Governor Andrew Cuomo perhaps knows something about one of the state’s largest insurance companies that the company itself doesn’t know – that it could be sold as soon as next year.
Like his predecessors — dating all the way back to Governor George Pataki — Cuomo has expressed interest in the conversion of Emblem Health from a non-profit to a for-profit company. When conversions of this type occur, they spin off large sums of money, most of which goes to the state.
As part of the five-year plan that accompanied the 2012-2013 budget on Tuesday, the governor’s office said it doesn’t expect Emblem to turn commercial in the coming fiscal year, but does in the following three years.
“The Executive Budget assumes no proceeds from a health care conversion in FY 2012, but counts on proceeds of $250 million in FY 2013 and $300 million in FYs 2014 and 2015,” the budget states.
Cuomo’s office declined to say why officials believe such a deal could yield a quarter-billion dollars next year.
Ilene Margolin, a spokeswoman for Emblem Health, said there’s “nothing to report” and “nothing imminent.” She said the conversion of Emblem Health is in the same place it was in 2008, when the company sought and received a green light from state government, before the recession put the deal on hold indefinitely.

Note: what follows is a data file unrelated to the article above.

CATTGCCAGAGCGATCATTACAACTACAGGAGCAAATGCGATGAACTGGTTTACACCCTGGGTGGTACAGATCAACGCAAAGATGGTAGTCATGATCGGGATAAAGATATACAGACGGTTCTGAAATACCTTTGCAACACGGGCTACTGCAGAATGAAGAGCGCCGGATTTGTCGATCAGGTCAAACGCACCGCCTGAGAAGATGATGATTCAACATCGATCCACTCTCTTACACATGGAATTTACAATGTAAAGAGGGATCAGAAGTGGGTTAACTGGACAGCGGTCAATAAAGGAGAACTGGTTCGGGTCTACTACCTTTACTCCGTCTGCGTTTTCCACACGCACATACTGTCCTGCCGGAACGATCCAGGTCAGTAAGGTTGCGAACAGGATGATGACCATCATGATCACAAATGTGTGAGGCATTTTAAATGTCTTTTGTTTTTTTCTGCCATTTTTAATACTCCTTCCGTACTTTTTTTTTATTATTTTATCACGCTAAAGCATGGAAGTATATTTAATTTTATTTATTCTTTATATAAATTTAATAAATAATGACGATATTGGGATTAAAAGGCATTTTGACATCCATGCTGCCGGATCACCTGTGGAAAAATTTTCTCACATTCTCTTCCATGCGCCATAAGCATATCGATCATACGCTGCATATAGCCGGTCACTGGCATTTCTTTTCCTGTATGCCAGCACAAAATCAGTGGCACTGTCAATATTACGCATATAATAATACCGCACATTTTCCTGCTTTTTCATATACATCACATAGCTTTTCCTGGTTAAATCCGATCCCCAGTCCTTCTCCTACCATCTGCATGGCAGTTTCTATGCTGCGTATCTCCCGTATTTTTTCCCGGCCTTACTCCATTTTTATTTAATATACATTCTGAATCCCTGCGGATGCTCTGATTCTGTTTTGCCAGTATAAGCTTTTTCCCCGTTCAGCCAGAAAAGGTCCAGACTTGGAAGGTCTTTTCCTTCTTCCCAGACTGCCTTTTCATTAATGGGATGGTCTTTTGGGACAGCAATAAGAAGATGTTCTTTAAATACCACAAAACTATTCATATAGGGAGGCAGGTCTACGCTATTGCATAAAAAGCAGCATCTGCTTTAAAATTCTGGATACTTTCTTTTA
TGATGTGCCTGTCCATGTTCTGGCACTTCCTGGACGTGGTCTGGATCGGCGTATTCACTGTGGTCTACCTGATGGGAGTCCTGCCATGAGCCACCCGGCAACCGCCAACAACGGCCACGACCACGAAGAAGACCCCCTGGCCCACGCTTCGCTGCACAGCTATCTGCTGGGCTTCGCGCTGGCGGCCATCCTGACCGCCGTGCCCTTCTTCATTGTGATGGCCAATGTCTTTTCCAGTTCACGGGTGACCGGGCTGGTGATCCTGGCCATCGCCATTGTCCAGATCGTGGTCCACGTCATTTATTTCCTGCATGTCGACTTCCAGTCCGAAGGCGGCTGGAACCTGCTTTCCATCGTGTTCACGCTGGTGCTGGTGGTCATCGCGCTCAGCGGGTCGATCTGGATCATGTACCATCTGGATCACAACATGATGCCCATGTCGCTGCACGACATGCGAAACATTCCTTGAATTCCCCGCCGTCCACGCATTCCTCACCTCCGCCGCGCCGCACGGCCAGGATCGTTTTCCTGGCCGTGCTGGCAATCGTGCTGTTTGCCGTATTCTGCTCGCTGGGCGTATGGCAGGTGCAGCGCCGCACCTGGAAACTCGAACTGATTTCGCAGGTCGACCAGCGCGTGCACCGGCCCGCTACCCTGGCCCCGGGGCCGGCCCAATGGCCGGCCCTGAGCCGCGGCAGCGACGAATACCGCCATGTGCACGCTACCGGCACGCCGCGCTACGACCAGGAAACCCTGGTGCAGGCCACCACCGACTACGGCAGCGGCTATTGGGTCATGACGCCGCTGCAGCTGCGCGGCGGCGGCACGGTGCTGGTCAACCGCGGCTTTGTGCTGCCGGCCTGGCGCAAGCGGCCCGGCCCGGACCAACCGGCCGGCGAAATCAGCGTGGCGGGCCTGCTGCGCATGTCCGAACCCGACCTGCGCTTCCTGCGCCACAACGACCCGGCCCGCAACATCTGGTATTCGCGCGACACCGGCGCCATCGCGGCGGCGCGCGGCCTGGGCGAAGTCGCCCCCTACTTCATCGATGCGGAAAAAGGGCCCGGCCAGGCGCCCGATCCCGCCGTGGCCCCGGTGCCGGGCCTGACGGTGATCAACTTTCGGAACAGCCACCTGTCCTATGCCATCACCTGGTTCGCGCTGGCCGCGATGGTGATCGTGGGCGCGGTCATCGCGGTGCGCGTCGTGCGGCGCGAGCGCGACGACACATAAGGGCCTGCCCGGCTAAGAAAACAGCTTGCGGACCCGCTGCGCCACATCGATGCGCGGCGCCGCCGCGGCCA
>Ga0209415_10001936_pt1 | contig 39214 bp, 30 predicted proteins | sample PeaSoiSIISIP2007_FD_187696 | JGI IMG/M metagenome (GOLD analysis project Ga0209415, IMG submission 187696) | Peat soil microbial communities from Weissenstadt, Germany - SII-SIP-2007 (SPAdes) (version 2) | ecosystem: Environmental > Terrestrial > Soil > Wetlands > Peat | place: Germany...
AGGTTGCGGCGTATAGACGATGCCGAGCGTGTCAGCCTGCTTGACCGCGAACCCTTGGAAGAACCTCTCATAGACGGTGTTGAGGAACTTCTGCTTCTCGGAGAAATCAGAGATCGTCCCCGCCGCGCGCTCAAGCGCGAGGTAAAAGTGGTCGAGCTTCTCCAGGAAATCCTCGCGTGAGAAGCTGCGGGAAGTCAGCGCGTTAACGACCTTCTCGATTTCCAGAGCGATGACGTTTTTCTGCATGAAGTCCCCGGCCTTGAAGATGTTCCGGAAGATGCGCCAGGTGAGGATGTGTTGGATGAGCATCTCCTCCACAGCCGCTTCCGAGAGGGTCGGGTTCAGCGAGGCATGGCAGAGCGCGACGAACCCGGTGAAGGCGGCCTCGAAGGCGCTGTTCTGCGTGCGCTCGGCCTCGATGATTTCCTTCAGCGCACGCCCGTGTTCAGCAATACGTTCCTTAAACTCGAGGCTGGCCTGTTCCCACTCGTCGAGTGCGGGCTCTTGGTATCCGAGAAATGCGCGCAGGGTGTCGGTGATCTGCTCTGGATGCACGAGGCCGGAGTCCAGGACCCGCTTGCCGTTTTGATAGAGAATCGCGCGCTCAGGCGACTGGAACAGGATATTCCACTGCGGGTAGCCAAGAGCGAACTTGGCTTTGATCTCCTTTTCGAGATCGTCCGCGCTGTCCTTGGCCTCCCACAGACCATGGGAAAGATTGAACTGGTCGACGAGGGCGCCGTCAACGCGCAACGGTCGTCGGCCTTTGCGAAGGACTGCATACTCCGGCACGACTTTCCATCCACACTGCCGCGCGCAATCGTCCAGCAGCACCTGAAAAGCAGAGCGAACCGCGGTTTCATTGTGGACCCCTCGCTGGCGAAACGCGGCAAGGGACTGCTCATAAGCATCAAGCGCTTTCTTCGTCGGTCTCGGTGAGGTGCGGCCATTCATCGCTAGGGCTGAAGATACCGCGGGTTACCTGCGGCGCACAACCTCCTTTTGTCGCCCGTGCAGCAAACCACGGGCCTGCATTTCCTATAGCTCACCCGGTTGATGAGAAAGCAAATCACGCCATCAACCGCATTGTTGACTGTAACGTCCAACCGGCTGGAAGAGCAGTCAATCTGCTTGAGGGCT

Emblem Health was formed from the 2006 merger of the insurance companies HIP and GHI. It covers 2.9 million people, many of them employees of New York City, according to its most recent annual report.
The city attempted to block that merger in court, arguing the merger would lead to less competition and higher costs, and has also objected to the for-profit conversion. Last month, Mayor Michael Bloomberg said he was prepared to drop the objection, if the city was consulted in the deal and got assurances that it wouldn’t lead to higher insurance premiums.
“We just want to be sure that our costs don’t go up,” Bloomberg said on his weekly radio appearance on WOR on December 23. “The governor and I have talked about this, and our staffs are working on it...if we could find some way to protect the city for a while, then we would not — certainly wouldn’t — stand in the way. In fact, we’d be helpful in getting the deal done.”
On Wednesday, Bloomberg’s office declined to elaborate further on whether a deal is expected anytime soon.